Thursday, November 16, 2023

The dog has it, by J.C. Kavanagh


Book 1 of the Award-winning series, The Twisted Climb

When your dog groomer asks permission to 'get creative' with your Airedale Terrier's unruly fur, do you say yes, or no?

My daughter's family dog, Zeus, is a lovable, three-year-old gentle giant. He has lots of curly, non-shedding fur that grows like yeast in heat. So when the groomer asked permission to be creative with Zeus' 'trim,' and also that the end-result photo be included in an international dog groomers' competition, my daughter said yes.

Here's Zeus, pre-trim.

Hours and many treats later, here he is, groomer-trimmed, in glorious cowboy fashion. 

And yes, the groomer received the highest international grooming honour in more than 20 years of business!

While there's no mention of a dog in my Twisted Climb trilogy, the storyline in the final book, A Bright Darkness, includes a mythical underwater monster (Mishibeshu - controls the Un-World), a spirit eagle (Thunderbird - controls the upper world), a beaver, and a muskrat. What do they have in common? Well, you'll have to check it out for yourself, and discover why A Bright Darkness has 5-Star ratings. 

Stay safe everyone!

J.C. Kavanagh, author of
The Twisted Climb - A Bright Darkness (Book 3), finalist in the 2022 Critters Readers' Poll,
The Twisted Climb - Darkness Descends (Book 2) voted BEST Young Adult Book 2018, Critters Readers' Poll and Best YA Book FINALIST at The Word Guild, Canada
The Twisted Climb,
voted BEST Young Adult Book 2016, P&E Readers Poll
Voted Best Local Author, Simcoe County, Ontario, 2021
Novels for teens, young adults and adults young at heart
Twitter @JCKavanagh1 (Author J.C. Kavanagh)
Instagram @authorjckavanagh

Tuesday, November 14, 2023

Last Day to Enter our BWL Contest




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Sunday, November 12, 2023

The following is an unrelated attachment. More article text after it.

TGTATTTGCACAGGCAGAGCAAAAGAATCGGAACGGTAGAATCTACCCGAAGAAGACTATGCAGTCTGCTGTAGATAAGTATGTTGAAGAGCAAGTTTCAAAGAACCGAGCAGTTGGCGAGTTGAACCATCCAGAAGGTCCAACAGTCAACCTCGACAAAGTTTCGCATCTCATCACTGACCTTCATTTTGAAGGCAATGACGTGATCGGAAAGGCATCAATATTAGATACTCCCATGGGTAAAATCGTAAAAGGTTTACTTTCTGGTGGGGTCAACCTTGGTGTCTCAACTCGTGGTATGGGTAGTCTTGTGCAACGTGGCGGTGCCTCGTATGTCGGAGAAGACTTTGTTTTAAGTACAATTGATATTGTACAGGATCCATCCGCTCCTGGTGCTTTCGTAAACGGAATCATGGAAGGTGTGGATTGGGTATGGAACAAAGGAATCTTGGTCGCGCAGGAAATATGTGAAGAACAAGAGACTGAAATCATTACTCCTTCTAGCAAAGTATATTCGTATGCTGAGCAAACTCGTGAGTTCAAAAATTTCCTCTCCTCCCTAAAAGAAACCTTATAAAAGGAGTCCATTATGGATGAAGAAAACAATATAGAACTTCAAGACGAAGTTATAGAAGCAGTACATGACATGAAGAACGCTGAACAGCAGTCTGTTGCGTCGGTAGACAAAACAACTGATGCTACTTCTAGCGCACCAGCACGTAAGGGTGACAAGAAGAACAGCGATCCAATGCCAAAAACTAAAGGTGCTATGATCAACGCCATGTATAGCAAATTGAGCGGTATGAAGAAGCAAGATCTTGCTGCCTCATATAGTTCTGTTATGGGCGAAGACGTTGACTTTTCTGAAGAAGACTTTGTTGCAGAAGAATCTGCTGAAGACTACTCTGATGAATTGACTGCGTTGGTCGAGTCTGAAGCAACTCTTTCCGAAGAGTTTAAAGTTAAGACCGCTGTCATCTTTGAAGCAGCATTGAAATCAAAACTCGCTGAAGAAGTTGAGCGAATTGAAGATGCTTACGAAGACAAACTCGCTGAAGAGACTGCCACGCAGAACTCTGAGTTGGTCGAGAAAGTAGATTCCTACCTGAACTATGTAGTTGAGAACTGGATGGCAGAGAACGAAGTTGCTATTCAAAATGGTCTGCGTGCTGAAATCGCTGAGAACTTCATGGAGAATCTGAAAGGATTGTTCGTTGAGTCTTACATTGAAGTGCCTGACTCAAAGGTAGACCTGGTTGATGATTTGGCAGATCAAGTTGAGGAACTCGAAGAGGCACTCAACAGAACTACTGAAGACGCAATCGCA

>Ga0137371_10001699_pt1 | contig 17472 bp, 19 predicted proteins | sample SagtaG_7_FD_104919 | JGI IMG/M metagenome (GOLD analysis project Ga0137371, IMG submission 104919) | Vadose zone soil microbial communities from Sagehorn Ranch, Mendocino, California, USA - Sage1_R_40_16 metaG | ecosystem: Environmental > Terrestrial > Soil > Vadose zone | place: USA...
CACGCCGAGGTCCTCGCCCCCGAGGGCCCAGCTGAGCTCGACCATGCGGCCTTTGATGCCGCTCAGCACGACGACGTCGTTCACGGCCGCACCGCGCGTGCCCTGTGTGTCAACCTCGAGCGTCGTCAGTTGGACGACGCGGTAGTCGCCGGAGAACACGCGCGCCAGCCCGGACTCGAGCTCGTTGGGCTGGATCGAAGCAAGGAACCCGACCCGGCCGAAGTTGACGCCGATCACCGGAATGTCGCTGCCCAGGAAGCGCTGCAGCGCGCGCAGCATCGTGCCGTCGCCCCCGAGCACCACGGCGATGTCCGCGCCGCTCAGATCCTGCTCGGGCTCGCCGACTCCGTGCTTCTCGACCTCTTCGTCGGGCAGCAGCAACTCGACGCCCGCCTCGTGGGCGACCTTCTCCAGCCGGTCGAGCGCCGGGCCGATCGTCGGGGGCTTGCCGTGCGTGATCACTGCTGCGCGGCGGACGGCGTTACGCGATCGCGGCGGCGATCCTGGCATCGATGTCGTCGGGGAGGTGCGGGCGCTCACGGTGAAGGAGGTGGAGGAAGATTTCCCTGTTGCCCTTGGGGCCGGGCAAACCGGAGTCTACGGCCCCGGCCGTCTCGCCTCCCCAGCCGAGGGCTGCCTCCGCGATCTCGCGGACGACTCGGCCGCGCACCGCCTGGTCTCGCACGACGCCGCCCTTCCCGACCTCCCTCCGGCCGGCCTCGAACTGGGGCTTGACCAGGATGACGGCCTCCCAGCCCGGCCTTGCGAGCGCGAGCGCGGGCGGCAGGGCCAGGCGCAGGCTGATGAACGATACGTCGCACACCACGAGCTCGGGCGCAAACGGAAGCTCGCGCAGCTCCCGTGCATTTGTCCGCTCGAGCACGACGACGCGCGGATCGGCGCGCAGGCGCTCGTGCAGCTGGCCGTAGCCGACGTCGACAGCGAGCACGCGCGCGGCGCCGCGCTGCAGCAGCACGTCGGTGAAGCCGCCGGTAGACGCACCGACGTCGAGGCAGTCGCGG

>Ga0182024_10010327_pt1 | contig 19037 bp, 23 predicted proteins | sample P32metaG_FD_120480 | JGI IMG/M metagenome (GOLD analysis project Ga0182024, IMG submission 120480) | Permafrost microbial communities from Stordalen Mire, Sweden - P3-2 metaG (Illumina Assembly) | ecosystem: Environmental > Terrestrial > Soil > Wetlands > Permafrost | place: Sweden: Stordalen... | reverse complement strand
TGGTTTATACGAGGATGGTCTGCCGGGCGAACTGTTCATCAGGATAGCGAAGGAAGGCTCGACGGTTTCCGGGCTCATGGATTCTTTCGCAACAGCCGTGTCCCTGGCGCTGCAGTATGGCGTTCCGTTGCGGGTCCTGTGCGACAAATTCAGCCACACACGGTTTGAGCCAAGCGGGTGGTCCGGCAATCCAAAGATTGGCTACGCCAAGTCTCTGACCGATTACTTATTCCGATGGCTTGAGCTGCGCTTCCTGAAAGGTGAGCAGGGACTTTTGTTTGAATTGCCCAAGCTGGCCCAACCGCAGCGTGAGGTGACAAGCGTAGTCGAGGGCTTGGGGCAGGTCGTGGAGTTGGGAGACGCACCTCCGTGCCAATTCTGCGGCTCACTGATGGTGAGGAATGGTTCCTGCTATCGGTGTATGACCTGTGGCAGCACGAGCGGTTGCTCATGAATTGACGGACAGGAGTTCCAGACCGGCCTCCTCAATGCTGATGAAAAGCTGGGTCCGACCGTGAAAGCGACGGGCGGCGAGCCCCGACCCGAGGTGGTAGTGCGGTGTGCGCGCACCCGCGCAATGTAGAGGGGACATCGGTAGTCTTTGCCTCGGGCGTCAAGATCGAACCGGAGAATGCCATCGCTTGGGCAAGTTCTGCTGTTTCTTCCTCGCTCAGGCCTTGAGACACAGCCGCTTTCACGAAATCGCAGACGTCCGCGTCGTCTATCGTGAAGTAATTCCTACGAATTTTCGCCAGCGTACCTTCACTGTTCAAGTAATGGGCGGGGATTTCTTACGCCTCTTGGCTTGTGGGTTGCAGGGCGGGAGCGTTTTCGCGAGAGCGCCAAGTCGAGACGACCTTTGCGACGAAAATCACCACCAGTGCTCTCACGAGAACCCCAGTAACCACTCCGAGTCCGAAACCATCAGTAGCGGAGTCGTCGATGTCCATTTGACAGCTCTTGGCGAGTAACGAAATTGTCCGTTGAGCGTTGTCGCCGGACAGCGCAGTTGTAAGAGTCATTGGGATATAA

California Dreamin'


                                             Please click this link for book and author information

Calgary's first snowfall of the season has got me dreaming about my holiday in California this September. The main purpose for the trip was to attend Bouchercon World Mystery Convention in San Diego. My husband Will (an avid mystery reader) and I spent four interesting days attending panels and events like Speed Dating for Writers and Readers and the New Author Breakfast. Both were more fun than I'd expected and popular enough to fill the large rooms by 7:00 am. When we weren't occupied with the convention, we enjoyed the views from our hotel in the San Diego Marina. 

At night we watched airplanes fly over the farther buildings to land at the airport 

After the convention, we stayed an extra day in San Diego to see a little more of the city. We walked along the boardwalk and took the short ferry ride to Coronado Island, an upscale vacation beach community. The highlight was a concert in the park featuring a great cover band. Hundreds of people gathered. Since we didn't have chairs, we stood at the front and danced to songs like "Witchy Woman" and "One of These Nights" made famous by the Eagles.     

Marina boardwalk "Kissing Statue" designed from the iconic Life Magazine 1945 photograph

From San Diego, we drove to Julian, a "hippie" town located in the apple-growing hills east of the city. In addition to exploring the quirky, historic former gold mining town, we gorged on apple pie - arguably the best I've ever had. A half dozen bakeries produce pies for tourists, many of them day-trippers from San Diego. 

Picnic lunch near Julian


Julian main street

       We included a drive to the Anza-Borrego Desert State Park, but it was way too hot for a long hike. 

We wrapped up our California holiday with four nights in Oceanside for beach time, a coastal hike, and watching surfers. On the way we stopped at a winery with sweeping views. 

    Sunshine, warmth, ocean, books, wine, apple pie -- pretty much a perfect trip!  


Friday, November 10, 2023

Random Acts of Kindness - Barbara Baker


It happened while I was camping at Peter Lougheed Provincial Park in Alberta. Tucked away in Kananaskis Country, the park’s wilderness area only has cellphone reception at the secluded Park’s Visitor Centre. To log into their WiFi when the office is closed, you need to stand at the entrance door, stick your tongue out the side of your mouth and hold your phone in the air. Chances of a strong signal are better when few people are around.


I know, I’m in the wilderness - why do I need reception? Well, with an elderly dad, I check in every evening to make sure he’s okay.

Before supper, I drive down to the visitor centre. The parking lot is empty. Great. I’ll be able to send and receive the text and get back to the campsite in record time.